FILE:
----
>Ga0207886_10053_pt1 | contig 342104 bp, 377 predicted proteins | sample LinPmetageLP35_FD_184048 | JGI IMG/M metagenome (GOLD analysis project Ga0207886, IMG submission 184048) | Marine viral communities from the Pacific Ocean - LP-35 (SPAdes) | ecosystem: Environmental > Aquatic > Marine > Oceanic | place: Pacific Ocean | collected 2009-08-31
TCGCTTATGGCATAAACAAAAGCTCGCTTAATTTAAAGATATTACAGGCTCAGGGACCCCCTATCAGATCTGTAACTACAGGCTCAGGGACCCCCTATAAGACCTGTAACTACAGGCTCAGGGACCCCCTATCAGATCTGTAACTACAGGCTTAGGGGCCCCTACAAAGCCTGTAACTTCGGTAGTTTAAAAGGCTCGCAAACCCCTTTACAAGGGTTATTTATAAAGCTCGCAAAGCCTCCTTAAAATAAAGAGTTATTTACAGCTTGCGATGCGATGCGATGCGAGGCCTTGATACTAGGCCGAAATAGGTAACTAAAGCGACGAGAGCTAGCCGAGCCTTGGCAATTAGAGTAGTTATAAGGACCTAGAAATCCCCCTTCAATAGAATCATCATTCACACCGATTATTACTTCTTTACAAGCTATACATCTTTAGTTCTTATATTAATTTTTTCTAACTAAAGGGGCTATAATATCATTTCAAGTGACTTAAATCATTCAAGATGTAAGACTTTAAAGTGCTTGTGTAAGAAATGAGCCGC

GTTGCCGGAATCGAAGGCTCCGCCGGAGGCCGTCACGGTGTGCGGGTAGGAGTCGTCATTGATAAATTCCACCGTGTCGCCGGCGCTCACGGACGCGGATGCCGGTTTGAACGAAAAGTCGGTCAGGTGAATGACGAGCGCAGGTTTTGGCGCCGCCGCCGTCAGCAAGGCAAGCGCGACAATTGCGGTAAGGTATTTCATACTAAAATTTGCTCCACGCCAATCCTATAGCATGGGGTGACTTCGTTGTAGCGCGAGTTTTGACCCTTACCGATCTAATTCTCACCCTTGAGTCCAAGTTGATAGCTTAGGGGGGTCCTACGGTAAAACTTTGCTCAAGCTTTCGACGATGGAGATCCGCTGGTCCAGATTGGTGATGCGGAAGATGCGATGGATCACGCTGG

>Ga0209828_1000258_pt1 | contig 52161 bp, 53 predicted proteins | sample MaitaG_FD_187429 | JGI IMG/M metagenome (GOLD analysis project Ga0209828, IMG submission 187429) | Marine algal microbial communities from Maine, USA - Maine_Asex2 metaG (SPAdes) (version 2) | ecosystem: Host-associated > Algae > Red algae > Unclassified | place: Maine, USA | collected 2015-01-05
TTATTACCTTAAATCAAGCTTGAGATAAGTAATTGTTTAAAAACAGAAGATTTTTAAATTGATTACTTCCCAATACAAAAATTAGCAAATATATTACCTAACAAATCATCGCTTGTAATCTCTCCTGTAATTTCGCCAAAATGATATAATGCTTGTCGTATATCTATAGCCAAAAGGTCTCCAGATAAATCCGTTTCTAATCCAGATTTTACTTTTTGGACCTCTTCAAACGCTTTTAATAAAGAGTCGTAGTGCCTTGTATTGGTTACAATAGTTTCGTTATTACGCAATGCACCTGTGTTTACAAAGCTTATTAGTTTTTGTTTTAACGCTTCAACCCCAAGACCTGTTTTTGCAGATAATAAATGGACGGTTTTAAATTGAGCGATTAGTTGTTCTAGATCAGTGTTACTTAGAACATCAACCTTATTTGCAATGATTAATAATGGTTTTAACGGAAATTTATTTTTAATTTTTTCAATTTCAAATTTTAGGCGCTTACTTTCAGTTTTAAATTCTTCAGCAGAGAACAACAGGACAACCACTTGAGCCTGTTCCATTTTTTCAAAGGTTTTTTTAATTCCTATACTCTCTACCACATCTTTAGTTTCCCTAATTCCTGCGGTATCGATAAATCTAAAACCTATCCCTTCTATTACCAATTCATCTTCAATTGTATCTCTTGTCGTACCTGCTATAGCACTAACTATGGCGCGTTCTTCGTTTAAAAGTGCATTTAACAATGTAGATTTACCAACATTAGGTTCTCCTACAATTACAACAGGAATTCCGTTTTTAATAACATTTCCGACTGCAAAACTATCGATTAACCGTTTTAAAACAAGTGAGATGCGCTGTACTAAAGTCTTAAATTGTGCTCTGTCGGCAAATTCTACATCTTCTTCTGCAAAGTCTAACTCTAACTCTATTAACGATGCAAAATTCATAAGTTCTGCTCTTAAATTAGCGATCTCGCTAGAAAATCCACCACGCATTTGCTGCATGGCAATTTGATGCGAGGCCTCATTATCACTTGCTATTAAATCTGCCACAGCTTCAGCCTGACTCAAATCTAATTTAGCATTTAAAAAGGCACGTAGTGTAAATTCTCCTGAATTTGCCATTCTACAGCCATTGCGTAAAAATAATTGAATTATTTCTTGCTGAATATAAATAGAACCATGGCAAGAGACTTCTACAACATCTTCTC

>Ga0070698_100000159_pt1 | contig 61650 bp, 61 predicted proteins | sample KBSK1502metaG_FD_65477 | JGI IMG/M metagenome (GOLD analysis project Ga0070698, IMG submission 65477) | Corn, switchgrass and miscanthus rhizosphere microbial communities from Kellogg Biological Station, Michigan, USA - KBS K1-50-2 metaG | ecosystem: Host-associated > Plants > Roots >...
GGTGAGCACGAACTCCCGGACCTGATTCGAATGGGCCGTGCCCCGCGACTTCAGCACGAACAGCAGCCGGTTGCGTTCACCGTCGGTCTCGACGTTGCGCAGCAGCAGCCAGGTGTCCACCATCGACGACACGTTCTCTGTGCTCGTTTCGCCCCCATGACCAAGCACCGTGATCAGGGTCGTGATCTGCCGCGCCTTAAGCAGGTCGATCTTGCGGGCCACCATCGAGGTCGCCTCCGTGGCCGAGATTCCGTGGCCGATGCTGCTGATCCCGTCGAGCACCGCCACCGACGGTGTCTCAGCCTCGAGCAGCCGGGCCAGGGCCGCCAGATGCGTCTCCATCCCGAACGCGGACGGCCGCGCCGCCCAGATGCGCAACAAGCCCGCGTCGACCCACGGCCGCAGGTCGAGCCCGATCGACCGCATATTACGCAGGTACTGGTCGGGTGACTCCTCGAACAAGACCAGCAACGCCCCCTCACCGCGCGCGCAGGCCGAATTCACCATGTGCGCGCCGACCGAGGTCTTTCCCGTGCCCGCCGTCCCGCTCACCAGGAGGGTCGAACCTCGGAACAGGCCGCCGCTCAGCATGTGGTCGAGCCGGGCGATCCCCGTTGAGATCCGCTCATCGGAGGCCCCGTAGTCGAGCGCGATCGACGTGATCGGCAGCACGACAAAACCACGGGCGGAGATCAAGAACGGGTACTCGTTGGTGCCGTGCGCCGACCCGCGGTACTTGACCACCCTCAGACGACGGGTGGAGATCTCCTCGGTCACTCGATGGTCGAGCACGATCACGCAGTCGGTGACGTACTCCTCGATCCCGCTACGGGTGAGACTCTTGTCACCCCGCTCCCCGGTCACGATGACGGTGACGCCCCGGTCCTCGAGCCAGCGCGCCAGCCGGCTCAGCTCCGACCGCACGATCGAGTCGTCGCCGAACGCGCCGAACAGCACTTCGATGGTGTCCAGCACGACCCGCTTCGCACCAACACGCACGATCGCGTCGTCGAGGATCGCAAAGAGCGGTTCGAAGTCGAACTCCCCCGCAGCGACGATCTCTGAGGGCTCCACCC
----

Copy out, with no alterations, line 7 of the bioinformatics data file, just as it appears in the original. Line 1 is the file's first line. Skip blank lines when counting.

GGTGAGCACGAACTCCCGGACCTGATTCGAATGGGCCGTGCCCCGCGACTTCAGCACGAACAGCAGCCGGTTGCGTTCACCGTCGGTCTCGACGTTGCGCAGCAGCAGCCAGGTGTCCACCATCGACGACACGTTCTCTGTGCTCGTTTCGCCCCCATGACCAAGCACCGTGATCAGGGTCGTGATCTGCCGCGCCTTAAGCAGGTCGATCTTGCGGGCCACCATCGAGGTCGCCTCCGTGGCCGAGATTCCGTGGCCGATGCTGCTGATCCCGTCGAGCACCGCCACCGACGGTGTCTCAGCCTCGAGCAGCCGGGCCAGGGCCGCCAGATGCGTCTCCATCCCGAACGCGGACGGCCGCGCCGCCCAGATGCGCAACAAGCCCGCGTCGACCCACGGCCGCAGGTCGAGCCCGATCGACCGCATATTACGCAGGTACTGGTCGGGTGACTCCTCGAACAAGACCAGCAACGCCCCCTCACCGCGCGCGCAGGCCGAATTCACCATGTGCGCGCCGACCGAGGTCTTTCCCGTGCCCGCCGTCCCGCTCACCAGGAGGGTCGAACCTCGGAACAGGCCGCCGCTCAGCATGTGGTCGAGCCGGGCGATCCCCGTTGAGATCCGCTCATCGGAGGCCCCGTAGTCGAGCGCGATCGACGTGATCGGCAGCACGACAAAACCACGGGCGGAGATCAAGAACGGGTACTCGTTGGTGCCGTGCGCCGACCCGCGGTACTTGACCACCCTCAGACGACGGGTGGAGATCTCCTCGGTCACTCGATGGTCGAGCACGATCACGCAGTCGGTGACGTACTCCTCGATCCCGCTACGGGTGAGACTCTTGTCACCCCGCTCCCCGGTCACGATGACGGTGACGCCCCGGTCCTCGAGCCAGCGCGCCAGCCGGCTCAGCTCCGACCGCACGATCGAGTCGTCGCCGAACGCGCCGAACAGCACTTCGATGGTGTCCAGCACGACCCGCTTCGCACCAACACGCACGATCGCGTCGTCGAGGATCGCAAAGAGCGGTTCGAAGTCGAACTCCCCCGCAGCGACGATCTCTGAGGGCTCCACCC